Centering our freedom dreams: The fight ahead for just communities
(The following speech was given by DJC’s Amanda Alexander to attendees of the Smart On Crime Conference at John Jay College in NYC on September 24, 2019)
Good morning. I hope that when I’m done speaking in ten minutes, you’ll feel a greater sense of possibility. I hope you’ll feel how high the stakes are in this fight against mass incarceration—because it’s really a fight for the future of our communities and for our capacity to care for each other as human beings. And I hope you’ll feel your mind firing—because it’s time for all of us to be brave enough to use our full imaginations.
First, let me ground us in place. Let me show you the view from Detroit. I moved home to Michigan six years ago to serve families like mine that had been divided by the prison system. Detroit was about to file the largest ever municipal bankruptcy, and people couldn’t seem to decide whether we were 50 years ahead or 50 years behind the rest of the country. It’s clear to me that we’re 50 years ahead—we don’t hold any illusions about American capitalism. My neighbors have told me stories about the good old days–about getting fired from Ford and being able to walk across the street and get an even better job at GM. Now they also tell me stories about decades of unemployment, losing their homes to foreclosure, and getting swept up in the criminal legal system.
Detroit is especially fertile ground for imagining a future beyond jails and prisons. Over the past six years Detroiters have shown me every day what it means to be a solutionary—to create visionary solutions in the face of devastation. When grocery stores leave, Detroiters teach each other how to farm and they share seeds. When politicians and developers try to build a new jail, many Detroiters say stop—let’s build places where we can heal instead. When the city shuts off people’s water because they’re too poor to pay—as it has done to more than 112,000 homes since 2014—Detroiters link arms with our people in Flint, and fight together to make sure we’ll ALL have access to clean, affordable water as a human right in the decades to come.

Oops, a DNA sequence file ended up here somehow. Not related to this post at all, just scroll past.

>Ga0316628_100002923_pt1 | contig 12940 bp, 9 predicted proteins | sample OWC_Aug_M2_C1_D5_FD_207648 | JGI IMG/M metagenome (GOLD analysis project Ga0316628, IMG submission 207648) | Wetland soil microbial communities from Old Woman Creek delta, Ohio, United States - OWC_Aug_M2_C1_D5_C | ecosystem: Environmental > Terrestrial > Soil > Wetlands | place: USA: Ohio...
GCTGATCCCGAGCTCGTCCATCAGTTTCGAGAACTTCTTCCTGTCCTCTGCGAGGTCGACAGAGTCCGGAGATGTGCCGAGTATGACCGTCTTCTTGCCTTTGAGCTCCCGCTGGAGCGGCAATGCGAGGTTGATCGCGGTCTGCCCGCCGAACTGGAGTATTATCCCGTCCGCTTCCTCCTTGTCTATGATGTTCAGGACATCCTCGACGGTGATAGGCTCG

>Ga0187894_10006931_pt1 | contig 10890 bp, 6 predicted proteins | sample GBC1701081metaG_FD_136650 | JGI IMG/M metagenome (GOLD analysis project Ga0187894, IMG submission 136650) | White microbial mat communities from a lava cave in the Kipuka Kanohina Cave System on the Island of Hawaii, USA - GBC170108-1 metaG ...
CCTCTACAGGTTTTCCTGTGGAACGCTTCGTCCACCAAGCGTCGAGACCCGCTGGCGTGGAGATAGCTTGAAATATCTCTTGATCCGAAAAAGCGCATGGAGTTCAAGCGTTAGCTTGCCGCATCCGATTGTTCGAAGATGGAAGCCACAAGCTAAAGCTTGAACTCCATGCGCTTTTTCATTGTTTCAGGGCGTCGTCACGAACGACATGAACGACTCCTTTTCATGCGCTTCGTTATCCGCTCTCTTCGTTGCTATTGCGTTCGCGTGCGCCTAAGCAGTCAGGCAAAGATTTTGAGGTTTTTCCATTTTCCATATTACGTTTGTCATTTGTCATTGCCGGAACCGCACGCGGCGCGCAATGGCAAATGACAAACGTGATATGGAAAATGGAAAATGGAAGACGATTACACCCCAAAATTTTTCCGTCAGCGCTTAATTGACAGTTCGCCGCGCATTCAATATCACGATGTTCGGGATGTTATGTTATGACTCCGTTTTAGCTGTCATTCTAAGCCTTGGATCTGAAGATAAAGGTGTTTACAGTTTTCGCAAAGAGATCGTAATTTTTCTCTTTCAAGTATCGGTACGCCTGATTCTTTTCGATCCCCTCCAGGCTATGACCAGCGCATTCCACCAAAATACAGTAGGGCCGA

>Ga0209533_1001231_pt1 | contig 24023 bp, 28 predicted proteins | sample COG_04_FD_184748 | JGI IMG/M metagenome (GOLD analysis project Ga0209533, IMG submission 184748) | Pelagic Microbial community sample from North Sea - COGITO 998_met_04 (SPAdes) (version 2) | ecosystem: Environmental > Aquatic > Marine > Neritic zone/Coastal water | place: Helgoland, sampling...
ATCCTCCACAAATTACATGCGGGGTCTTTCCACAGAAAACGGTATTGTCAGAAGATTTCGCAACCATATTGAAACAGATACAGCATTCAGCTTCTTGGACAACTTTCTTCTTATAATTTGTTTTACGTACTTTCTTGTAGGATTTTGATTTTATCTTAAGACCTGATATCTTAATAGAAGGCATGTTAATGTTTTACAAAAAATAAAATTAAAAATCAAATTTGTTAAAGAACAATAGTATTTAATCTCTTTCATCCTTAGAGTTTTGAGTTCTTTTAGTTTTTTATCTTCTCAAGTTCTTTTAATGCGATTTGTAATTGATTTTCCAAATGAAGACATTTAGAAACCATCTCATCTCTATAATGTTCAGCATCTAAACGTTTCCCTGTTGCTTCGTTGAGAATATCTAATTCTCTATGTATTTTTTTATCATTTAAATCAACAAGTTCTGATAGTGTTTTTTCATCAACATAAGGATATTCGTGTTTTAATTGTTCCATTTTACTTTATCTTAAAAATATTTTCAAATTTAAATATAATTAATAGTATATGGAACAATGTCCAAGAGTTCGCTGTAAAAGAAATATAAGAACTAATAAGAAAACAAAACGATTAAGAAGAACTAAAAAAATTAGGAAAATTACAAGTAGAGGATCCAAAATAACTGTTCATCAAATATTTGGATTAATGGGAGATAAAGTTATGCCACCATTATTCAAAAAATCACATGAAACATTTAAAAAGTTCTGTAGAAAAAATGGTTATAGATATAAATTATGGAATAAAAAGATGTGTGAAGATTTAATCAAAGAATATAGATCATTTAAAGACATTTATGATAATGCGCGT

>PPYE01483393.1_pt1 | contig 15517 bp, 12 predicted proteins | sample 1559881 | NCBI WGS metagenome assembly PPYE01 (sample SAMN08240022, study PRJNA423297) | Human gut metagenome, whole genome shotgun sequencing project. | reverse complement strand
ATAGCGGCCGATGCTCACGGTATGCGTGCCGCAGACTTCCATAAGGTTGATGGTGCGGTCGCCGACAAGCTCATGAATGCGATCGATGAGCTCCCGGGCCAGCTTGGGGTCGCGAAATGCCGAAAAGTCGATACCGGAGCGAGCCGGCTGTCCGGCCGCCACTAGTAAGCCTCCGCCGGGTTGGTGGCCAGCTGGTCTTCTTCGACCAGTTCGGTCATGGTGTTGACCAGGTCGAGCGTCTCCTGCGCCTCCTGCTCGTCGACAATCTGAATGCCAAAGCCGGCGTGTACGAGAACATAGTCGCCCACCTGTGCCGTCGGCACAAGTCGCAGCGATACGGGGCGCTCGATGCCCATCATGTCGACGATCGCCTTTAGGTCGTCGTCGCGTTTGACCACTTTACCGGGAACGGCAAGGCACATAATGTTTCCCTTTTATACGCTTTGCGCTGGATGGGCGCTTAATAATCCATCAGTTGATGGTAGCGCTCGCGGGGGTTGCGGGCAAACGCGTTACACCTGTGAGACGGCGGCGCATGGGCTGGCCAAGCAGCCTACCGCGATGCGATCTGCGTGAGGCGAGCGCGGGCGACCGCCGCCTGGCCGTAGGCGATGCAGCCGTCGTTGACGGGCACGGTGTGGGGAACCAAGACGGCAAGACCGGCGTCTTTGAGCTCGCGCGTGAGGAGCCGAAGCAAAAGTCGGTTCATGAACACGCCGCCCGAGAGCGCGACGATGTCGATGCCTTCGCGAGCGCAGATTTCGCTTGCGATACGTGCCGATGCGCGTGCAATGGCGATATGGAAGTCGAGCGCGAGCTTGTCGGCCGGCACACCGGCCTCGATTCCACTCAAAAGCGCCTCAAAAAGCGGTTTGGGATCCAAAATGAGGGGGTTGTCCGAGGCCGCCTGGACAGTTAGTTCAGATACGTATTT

What does all of this have to do with crime, criminalization, and punishment? I founded the Detroit Justice Center on the belief that we cannot build cities that work for everyone without remedying the impacts of mass incarceration. And our work is rooted in an understanding that ending mass incarceration is both an essential end in itself and a necessary means to creating thriving communities.
What does this work look like in practice? At the Detroit Justice Center we use a three-pronged strategy we call “Defense, Offense, and Dreaming.” Because we need all three under one roof. Our legal services practice goes on Defense for our clients, removing legal barriers that keep people shut out of the economy. Our clients come to us with 14 traffic-related warrants across 6 different counties, or $70,000 in child support debt that amassed while they were in prison, or thousands of dollars in fines and fees because they’ve been driving on a suspended license, and impending jail time. They come to us squeezed to the brink by a system that’s so adept at destroying poor people’s lives. We resolve those legal barriers. And our clients get jobs. And stay with their families. And remain out of prison. And then we go on OFFENSE with our Economic Equity practice. Our attorneys provide legal support for transformative economic solutions like community land trusts, worker cooperatives, and enterprises led by returning citizens.
And our Just Cities Lab is where we dream, and more importantly, support and inspire our clients to dream—and where we turn those dreams into pilot programs. Right now, we are working on creating supportive housing for our clients who are healing from gun violence and would otherwise have nowhere to go once they’re discharged from the hospital. We’re creating a model for the types of things communities can build that will actually interrupt cycles of violence, trauma, re-injury, incarceration, and more violence.
At the Detroit Justice Center, we say that we hold our clients’ freedom dreams as sacred. What do I mean by that? One of our clients is a community organization that quietly bought up 14 homes around their community center. They came to us because they wanted to figure out some sort of legal entity to keep the houses and the neighborhood affordable for generations—perhaps a community land trust. They said they wanted to turn one of the homes into transitional housing for men coming back from prison. And they want to outfit the whole neighborhood with community solar, and create a small business corridor. That’s a freedom dream. That is the future, that’s resilience. They’re combining solutions for neighborhood affordability, re-entry housing, and climate justice. It’s our job as movement lawyers to help them translate it into reality.